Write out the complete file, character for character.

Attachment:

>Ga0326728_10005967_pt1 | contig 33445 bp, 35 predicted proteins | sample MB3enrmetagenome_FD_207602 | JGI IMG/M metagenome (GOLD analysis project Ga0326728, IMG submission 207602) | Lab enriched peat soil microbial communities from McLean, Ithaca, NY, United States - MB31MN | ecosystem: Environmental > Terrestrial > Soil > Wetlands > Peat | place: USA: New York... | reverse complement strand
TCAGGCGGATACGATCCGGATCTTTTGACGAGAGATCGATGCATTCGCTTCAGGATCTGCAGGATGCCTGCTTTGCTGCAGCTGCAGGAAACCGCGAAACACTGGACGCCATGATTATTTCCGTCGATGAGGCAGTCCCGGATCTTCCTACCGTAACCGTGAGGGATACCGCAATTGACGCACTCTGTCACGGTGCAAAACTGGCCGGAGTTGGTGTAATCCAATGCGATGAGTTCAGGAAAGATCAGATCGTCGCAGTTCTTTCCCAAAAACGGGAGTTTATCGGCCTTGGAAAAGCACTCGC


>Ga0326728_10005967_pt1 | contig 33445 bp, 35 predicted proteins | sample MB3enrmetagenome_FD_207602 | JGI IMG/M metagenome (GOLD analysis project Ga0326728, IMG submission 207602) | Lab enriched peat soil microbial communities from McLean, Ithaca, NY, United States - MB31MN | ecosystem: Environmental > Terrestrial > Soil > Wetlands > Peat | place: USA: New York... | reverse complement strand
TCAGGCGGATACGATCCGGATCTTTTGACGAGAGATCGATGCATTCGCTTCAGGATCTGCAGGATGCCTGCTTTGCTGCAGCTGCAGGAAACCGCGAAACACTGGACGCCATGATTATTTCCGTCGATGAGGCAGTCCCGGATCTTCCTACCGTAACCGTGAGGGATACCGCAATTGACGCACTCTGTCACGGTGCAAAACTGGCCGGAGTTGGTGTAATCCAATGCGATGAGTTCAGGAAAGATCAGATCGTCGCAGTTCTTTCCCAAAAACGGGAGTTTATCGGCCTTGGAAAAGCACTCGC